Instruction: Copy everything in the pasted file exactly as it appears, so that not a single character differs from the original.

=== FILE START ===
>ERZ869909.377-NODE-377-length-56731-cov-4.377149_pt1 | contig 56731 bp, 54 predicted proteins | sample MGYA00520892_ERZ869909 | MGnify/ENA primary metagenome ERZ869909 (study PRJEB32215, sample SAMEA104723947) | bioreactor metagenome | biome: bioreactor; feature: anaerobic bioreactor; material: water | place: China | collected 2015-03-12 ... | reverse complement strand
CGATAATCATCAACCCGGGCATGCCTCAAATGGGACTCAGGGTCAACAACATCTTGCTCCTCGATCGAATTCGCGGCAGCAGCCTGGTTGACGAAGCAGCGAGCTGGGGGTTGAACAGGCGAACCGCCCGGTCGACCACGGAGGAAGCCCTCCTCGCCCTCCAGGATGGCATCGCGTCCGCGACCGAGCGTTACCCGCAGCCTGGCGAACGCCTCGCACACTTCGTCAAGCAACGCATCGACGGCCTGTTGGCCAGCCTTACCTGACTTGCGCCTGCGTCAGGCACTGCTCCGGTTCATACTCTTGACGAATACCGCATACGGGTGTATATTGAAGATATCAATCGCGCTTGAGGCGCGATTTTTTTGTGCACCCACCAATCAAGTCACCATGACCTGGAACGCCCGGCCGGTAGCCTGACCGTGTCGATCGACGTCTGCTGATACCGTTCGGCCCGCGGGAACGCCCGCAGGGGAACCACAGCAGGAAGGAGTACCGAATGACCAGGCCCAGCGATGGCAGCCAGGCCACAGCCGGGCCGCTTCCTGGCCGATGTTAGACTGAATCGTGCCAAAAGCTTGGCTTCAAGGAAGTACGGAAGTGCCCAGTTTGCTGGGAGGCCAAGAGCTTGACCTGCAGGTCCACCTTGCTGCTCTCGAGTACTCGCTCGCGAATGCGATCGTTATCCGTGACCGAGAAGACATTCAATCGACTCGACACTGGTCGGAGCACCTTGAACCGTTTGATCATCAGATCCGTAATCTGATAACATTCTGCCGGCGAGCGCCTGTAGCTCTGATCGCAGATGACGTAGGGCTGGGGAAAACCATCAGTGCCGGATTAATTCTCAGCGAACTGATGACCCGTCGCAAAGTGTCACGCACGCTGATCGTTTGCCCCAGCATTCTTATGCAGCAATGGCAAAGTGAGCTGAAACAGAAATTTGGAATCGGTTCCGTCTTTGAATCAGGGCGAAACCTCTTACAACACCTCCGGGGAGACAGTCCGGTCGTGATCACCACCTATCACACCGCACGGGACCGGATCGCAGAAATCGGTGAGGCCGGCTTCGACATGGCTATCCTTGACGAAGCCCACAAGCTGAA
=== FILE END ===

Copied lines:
>ERZ869909.377-NODE-377-length-56731-cov-4.377149_pt1 | contig 56731 bp, 54 predicted proteins | sample MGYA00520892_ERZ869909 | MGnify/ENA primary metagenome ERZ869909 (study PRJEB32215, sample SAMEA104723947) | bioreactor metagenome | biome: bioreactor; feature: anaerobic bioreactor; material: water | place: China | collected 2015-03-12 ... | reverse complement strand
CGATAATCATCAACCCGGGCATGCCTCAAATGGGACTCAGGGTCAACAACATCTTGCTCCTCGATCGAATTCGCGGCAGCAGCCTGGTTGACGAAGCAGCGAGCTGGGGGTTGAACAGGCGAACCGCCCGGTCGACCACGGAGGAAGCCCTCCTCGCCCTCCAGGATGGCATCGCGTCCGCGACCGAGCGTTACCCGCAGCCTGGCGAACGCCTCGCACACTTCGTCAAGCAACGCATCGACGGCCTGTTGGCCAGCCTTACCTGACTTGCGCCTGCGTCAGGCACTGCTCCGGTTCATACTCTTGACGAATACCGCATACGGGTGTATATTGAAGATATCAATCGCGCTTGAGGCGCGATTTTTTTGTGCACCCACCAATCAAGTCACCATGACCTGGAACGCCCGGCCGGTAGCCTGACCGTGTCGATCGACGTCTGCTGATACCGTTCGGCCCGCGGGAACGCCCGCAGGGGAACCACAGCAGGAAGGAGTACCGAATGACCAGGCCCAGCGATGGCAGCCAGGCCACAGCCGGGCCGCTTCCTGGCCGATGTTAGACTGAATCGTGCCAAAAGCTTGGCTTCAAGGAAGTACGGAAGTGCCCAGTTTGCTGGGAGGCCAAGAGCTTGACCTGCAGGTCCACCTTGCTGCTCTCGAGTACTCGCTCGCGAATGCGATCGTTATCCGTGACCGAGAAGACATTCAATCGACTCGACACTGGTCGGAGCACCTTGAACCGTTTGATCATCAGATCCGTAATCTGATAACATTCTGCCGGCGAGCGCCTGTAGCTCTGATCGCAGATGACGTAGGGCTGGGGAAAACCATCAGTGCCGGATTAATTCTCAGCGAACTGATGACCCGTCGCAAAGTGTCACGCACGCTGATCGTTTGCCCCAGCATTCTTATGCAGCAATGGCAAAGTGAGCTGAAACAGAAATTTGGAATCGGTTCCGTCTTTGAATCAGGGCGAAACCTCTTACAACACCTCCGGGGAGACAGTCCGGTCGTGATCACCACCTATCACACCGCACGGGACCGGATCGCAGAAATCGGTGAGGCCGGCTTCGACATGGCTATCCTTGACGAAGCCCACAAGCTGAA